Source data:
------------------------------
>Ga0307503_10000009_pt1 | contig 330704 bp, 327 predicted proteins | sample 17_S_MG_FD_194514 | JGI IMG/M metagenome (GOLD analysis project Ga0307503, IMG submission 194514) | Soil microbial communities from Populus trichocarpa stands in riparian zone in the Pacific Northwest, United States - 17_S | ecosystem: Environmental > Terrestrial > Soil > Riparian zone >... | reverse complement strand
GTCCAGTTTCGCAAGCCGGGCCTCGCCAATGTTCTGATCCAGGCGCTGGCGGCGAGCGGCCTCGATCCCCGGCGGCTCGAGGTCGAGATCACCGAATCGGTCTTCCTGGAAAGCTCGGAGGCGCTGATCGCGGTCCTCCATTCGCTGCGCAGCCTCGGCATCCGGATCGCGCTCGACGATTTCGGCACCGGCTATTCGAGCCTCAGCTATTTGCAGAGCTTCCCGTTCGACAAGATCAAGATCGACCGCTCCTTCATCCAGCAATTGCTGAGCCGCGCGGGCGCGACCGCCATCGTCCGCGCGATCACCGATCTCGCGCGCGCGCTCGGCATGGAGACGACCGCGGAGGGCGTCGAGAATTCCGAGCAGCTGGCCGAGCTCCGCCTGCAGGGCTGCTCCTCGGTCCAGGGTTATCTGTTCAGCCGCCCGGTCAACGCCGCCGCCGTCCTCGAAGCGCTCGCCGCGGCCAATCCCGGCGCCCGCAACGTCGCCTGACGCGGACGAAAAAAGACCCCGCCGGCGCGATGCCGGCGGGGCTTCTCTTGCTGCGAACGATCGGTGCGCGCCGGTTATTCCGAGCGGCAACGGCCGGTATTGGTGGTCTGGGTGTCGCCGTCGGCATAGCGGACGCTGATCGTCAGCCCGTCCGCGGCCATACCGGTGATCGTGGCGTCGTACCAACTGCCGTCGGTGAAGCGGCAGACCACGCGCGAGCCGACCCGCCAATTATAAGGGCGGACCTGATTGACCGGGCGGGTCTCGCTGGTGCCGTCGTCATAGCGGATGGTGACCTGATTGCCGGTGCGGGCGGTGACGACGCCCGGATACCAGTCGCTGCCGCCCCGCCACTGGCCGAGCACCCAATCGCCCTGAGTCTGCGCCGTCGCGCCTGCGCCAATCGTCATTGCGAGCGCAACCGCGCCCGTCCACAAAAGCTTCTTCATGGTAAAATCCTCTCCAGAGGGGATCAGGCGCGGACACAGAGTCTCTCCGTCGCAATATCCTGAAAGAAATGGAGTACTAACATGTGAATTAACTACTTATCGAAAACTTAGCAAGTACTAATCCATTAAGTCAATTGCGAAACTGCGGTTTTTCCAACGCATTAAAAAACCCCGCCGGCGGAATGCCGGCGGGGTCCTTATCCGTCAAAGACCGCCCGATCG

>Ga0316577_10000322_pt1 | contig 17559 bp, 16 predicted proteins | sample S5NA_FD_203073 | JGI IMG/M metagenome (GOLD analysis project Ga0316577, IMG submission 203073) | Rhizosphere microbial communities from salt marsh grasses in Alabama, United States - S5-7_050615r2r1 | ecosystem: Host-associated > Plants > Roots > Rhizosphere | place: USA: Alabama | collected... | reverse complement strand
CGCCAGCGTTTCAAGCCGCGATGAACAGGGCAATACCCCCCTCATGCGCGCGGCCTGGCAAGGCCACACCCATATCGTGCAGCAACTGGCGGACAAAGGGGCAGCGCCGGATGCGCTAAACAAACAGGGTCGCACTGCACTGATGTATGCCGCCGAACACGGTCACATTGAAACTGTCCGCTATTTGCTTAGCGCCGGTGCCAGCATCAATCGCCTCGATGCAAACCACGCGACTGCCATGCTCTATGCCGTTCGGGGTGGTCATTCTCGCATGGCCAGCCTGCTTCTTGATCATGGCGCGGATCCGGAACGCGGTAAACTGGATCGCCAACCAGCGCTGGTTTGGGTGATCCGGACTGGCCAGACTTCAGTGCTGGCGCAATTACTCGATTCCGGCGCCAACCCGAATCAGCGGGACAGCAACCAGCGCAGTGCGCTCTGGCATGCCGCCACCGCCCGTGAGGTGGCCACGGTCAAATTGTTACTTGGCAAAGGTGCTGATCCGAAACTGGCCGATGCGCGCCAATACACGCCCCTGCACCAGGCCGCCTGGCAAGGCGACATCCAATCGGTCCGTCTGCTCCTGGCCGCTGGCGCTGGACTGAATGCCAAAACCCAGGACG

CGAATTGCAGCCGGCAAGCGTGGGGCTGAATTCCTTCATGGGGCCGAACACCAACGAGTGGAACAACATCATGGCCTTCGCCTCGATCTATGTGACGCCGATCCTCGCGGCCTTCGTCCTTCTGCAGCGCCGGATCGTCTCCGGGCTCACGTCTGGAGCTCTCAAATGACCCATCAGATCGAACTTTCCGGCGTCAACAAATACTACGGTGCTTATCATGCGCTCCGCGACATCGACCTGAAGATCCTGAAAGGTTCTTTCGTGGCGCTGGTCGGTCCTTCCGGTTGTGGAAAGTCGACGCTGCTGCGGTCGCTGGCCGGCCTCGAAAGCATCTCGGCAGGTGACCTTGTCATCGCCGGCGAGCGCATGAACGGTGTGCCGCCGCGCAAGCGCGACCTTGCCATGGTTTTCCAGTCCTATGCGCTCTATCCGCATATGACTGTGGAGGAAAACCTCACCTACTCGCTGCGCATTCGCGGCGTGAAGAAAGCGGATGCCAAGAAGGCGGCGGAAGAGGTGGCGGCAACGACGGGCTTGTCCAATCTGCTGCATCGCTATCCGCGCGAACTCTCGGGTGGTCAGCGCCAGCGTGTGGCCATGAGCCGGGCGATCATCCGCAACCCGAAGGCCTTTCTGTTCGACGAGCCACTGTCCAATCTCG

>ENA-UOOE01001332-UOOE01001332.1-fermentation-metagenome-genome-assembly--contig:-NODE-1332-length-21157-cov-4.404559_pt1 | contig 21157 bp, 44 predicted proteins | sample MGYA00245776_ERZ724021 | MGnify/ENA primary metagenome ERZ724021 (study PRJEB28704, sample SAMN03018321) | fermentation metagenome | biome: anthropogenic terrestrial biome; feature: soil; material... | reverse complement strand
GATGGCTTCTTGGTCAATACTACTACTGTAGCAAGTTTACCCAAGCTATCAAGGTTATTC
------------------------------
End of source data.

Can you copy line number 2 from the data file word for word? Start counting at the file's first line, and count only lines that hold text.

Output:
GTCCAGTTTCGCAAGCCGGGCCTCGCCAATGTTCTGATCCAGGCGCTGGCGGCGAGCGGCCTCGATCCCCGGCGGCTCGAGGTCGAGATCACCGAATCGGTCTTCCTGGAAAGCTCGGAGGCGCTGATCGCGGTCCTCCATTCGCTGCGCAGCCTCGGCATCCGGATCGCGCTCGACGATTTCGGCACCGGCTATTCGAGCCTCAGCTATTTGCAGAGCTTCCCGTTCGACAAGATCAAGATCGACCGCTCCTTCATCCAGCAATTGCTGAGCCGCGCGGGCGCGACCGCCATCGTCCGCGCGATCACCGATCTCGCGCGCGCGCTCGGCATGGAGACGACCGCGGAGGGCGTCGAGAATTCCGAGCAGCTGGCCGAGCTCCGCCTGCAGGGCTGCTCCTCGGTCCAGGGTTATCTGTTCAGCCGCCCGGTCAACGCCGCCGCCGTCCTCGAAGCGCTCGCCGCGGCCAATCCCGGCGCCCGCAACGTCGCCTGACGCGGACGAAAAAAGACCCCGCCGGCGCGATGCCGGCGGGGCTTCTCTTGCTGCGAACGATCGGTGCGCGCCGGTTATTCCGAGCGGCAACGGCCGGTATTGGTGGTCTGGGTGTCGCCGTCGGCATAGCGGACGCTGATCGTCAGCCCGTCCGCGGCCATACCGGTGATCGTGGCGTCGTACCAACTGCCGTCGGTGAAGCGGCAGACCACGCGCGAGCCGACCCGCCAATTATAAGGGCGGACCTGATTGACCGGGCGGGTCTCGCTGGTGCCGTCGTCATAGCGGATGGTGACCTGATTGCCGGTGCGGGCGGTGACGACGCCCGGATACCAGTCGCTGCCGCCCCGCCACTGGCCGAGCACCCAATCGCCCTGAGTCTGCGCCGTCGCGCCTGCGCCAATCGTCATTGCGAGCGCAACCGCGCCCGTCCACAAAAGCTTCTTCATGGTAAAATCCTCTCCAGAGGGGATCAGGCGCGGACACAGAGTCTCTCCGTCGCAATATCCTGAAAGAAATGGAGTACTAACATGTGAATTAACTACTTATCGAAAACTTAGCAAGTACTAATCCATTAAGTCAATTGCGAAACTGCGGTTTTTCCAACGCATTAAAAAACCCCGCCGGCGGAATGCCGGCGGGGTCCTTATCCGTCAAAGACCGCCCGATCG